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Crystal Hartman This Sunday (6-21) come celebrate the solstice with EPP. I will be there from 8 am to 12 pm.

A most excellent breakfast will be provided. Come hungry, bring water.

Use www.edibleplantproject.org/nursery/directions
See More to get there.See Less
18.06.2015 at 09:47 pmLike
Evelyn Giansanti Reedy If I am in town I will try to stop by. You are a fabulous cook! The plan as of today is to be in Cocoa Beach.18.06.2015 at 10:23 pm1Crystal Hartman I like your plan a lot. Go with it!18.06.2015 at 10:24 pm1view 2 more commentsEdulis Exsto Crystal Hartman, we are grateful for your early discipline to help others beat the heat!18.06.2015 at 10:28 pm1Nancy Hendler Crystal, Thank you for starting so early. (Y)19.06.2015 at 12:53 am1
Joni Ellis This is not plant related, however, if you are interested in raising food, this may be of interest. I am harvesting more chickens this friday from 8-noon at Crazy Woman Farm. If anyone is interested inSee More helping and learning a new skill. Just thought I would share. Thanks for all everyone is doing to keep EPP alive. Smiles.See Less17.06.2015 at 08:27 pmLike
Crystal Hartman Thank you to the volunteers who made this past Sunday such a success! We had six volunteers including Norman Biegner, Jamey Sadler, Jojo Gardens, Tad DeGroat, Annette Gilley, and Emily.

So much was accomplished
See More including a LOT of weeding, up-potting, fertilizing and general cleaning.

For those who didn't make it, you missed a fabulous breakfast of my farm eggs, fruit salad of mango, pineapple and strawberries, Ezekiel bread by Norm and grapefruit. Hope to see more of you next Sunday!See Less
15.06.2015 at 02:29 pmLike
Tad DeGroat Birds Nest fungus. common in compost. Crucibulum-5 different varieties.15.06.2015 at 06:20 pm2Crystal Hartman What an odd little fungus. Glad to meet it!15.06.2015 at 06:23 pm1view 1 more commentsTad DeGroat The spheres or eggs are full of spores.15.06.2015 at 06:29 pm1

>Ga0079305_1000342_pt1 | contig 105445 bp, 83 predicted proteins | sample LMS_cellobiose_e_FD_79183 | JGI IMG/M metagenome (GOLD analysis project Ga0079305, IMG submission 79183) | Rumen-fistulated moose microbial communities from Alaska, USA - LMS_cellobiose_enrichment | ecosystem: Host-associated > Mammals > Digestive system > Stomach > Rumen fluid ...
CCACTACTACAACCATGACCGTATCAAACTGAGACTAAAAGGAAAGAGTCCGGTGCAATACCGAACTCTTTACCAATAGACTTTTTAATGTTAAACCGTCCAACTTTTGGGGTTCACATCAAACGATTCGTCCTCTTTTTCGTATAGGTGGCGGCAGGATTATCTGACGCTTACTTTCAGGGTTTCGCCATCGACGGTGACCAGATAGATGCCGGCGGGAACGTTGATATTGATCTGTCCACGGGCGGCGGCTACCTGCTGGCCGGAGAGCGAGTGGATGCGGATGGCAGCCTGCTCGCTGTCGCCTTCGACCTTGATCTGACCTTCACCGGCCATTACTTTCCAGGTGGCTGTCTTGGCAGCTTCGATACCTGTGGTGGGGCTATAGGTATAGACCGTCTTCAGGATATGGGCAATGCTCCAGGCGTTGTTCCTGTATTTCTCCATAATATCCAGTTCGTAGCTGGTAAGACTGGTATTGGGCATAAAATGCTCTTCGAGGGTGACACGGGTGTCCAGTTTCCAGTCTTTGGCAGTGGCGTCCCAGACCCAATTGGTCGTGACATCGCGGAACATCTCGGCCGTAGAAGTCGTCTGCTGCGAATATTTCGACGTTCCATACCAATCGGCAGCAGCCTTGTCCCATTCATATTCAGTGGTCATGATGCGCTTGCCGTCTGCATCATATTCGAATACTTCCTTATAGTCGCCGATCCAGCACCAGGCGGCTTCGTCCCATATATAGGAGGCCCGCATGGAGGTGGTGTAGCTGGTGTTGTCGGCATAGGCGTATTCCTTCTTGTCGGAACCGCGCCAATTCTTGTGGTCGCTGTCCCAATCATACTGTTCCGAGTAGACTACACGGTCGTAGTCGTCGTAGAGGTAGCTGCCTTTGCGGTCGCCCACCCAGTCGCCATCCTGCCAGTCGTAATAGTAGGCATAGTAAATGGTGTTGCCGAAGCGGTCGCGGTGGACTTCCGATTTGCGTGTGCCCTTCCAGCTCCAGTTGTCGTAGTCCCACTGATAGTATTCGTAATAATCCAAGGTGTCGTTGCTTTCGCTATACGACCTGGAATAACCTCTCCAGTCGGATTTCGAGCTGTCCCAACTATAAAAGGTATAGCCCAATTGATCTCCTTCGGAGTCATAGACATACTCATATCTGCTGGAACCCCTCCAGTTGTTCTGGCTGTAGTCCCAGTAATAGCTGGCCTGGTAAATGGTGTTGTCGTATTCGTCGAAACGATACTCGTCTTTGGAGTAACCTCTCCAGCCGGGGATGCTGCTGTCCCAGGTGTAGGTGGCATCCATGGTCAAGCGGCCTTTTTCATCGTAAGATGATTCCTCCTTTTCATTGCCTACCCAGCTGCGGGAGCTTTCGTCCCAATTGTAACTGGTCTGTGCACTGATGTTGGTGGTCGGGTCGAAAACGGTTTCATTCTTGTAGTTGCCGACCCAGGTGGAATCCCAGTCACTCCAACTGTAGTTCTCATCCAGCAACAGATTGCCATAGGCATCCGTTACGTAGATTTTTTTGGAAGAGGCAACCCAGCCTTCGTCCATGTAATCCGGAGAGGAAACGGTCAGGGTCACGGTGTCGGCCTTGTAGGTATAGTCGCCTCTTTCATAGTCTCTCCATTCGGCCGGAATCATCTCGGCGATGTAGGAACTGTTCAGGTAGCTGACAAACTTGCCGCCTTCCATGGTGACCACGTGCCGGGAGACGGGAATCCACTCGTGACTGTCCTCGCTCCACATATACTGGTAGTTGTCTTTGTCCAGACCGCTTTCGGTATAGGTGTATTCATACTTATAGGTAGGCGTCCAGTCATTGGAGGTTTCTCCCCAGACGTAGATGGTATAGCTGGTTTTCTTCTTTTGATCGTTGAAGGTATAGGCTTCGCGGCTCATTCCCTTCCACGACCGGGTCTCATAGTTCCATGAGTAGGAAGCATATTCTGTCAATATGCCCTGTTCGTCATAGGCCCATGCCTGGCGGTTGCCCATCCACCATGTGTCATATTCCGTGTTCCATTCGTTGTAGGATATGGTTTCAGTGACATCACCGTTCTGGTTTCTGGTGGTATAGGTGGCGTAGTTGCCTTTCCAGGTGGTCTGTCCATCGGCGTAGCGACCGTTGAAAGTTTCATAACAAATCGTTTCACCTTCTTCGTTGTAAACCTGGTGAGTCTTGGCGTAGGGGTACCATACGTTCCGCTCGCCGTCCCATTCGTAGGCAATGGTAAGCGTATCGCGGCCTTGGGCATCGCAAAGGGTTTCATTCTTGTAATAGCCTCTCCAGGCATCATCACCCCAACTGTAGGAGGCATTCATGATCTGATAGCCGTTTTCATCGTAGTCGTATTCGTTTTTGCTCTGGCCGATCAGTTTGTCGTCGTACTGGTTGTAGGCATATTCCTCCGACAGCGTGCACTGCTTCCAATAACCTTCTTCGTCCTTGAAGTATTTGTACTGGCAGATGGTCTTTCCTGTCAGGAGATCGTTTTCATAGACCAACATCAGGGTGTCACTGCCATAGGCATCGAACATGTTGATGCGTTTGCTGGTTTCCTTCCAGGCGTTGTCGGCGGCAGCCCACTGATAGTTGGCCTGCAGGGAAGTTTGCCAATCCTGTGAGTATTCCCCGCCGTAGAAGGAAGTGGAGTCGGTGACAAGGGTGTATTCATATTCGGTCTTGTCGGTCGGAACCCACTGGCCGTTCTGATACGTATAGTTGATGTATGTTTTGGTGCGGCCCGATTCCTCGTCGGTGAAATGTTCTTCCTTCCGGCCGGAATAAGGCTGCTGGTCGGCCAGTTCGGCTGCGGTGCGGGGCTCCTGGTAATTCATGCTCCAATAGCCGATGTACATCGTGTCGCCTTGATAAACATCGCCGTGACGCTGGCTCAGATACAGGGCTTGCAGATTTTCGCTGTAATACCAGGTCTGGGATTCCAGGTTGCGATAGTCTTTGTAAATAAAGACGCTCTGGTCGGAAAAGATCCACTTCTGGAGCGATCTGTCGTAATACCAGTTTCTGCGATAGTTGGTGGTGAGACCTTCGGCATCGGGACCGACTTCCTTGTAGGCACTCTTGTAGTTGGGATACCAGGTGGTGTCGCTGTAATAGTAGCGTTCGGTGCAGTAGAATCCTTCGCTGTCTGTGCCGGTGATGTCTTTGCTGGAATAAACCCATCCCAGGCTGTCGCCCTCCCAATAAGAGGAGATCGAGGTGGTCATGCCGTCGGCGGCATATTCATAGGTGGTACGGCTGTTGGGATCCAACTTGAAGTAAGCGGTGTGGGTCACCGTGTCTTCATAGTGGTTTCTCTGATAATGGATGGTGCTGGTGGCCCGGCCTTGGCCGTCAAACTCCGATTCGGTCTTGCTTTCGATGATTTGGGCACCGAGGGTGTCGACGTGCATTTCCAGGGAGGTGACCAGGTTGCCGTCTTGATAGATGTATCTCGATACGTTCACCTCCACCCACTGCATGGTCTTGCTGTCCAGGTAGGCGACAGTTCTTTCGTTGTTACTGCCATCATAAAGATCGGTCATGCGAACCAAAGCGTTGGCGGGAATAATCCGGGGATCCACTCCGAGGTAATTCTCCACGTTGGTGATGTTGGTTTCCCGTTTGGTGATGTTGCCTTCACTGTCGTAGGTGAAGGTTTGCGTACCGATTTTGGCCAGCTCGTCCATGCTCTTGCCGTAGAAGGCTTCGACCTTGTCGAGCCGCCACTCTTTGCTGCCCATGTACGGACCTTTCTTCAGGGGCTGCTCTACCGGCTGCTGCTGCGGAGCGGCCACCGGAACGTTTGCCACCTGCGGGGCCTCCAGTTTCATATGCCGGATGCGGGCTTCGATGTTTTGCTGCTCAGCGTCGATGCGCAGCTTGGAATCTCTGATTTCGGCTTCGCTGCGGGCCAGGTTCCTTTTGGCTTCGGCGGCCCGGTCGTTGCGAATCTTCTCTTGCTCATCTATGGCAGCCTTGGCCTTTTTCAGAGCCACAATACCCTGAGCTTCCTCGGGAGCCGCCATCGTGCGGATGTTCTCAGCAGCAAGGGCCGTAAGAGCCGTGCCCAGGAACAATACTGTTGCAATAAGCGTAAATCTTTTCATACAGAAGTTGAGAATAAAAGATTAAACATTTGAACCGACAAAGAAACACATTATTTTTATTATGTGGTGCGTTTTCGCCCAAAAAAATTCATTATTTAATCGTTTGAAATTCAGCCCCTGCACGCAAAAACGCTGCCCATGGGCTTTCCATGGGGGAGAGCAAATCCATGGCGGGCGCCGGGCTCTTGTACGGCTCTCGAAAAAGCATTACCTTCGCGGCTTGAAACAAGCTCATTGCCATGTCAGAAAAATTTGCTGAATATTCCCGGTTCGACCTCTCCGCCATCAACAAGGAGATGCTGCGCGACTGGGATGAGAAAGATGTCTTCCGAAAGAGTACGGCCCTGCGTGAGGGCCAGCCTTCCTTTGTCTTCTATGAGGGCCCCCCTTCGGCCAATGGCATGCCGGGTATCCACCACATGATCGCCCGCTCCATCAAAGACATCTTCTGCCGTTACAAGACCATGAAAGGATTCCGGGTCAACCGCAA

Edulis Exsto Probing for new board members and committee chair nominations so we can have our election. This is a nonprofit.11.06.2015 at 10:55 pmLike
Marla Barak Sanders ABOUT SARE
SARE is a grant-making and outreach program. Its mission is to advance—to the whole of American agriculture— innovations that improve profitability, stewardship, and quality of life by investing in groundbreaking research and education.
Since it began in 1988, SARE has funded more than 5,000 projects around the nation that explore innovations, from rotational grazing to direct marketing to cover crops—and many other best practices. Administering SARE grants are four regional councils composed of farmers, ranchers, researchers, educators, and other local experts, and coordinators in every state and island protectorate run education programs for ag professionals. SARE Outreach publishes practical books, bulletins, online resources, and other information for farmers and ranchers. All of SARE’s activities are funded by the National Institute of Food and Agriculture, U.S. Department of Agriculture.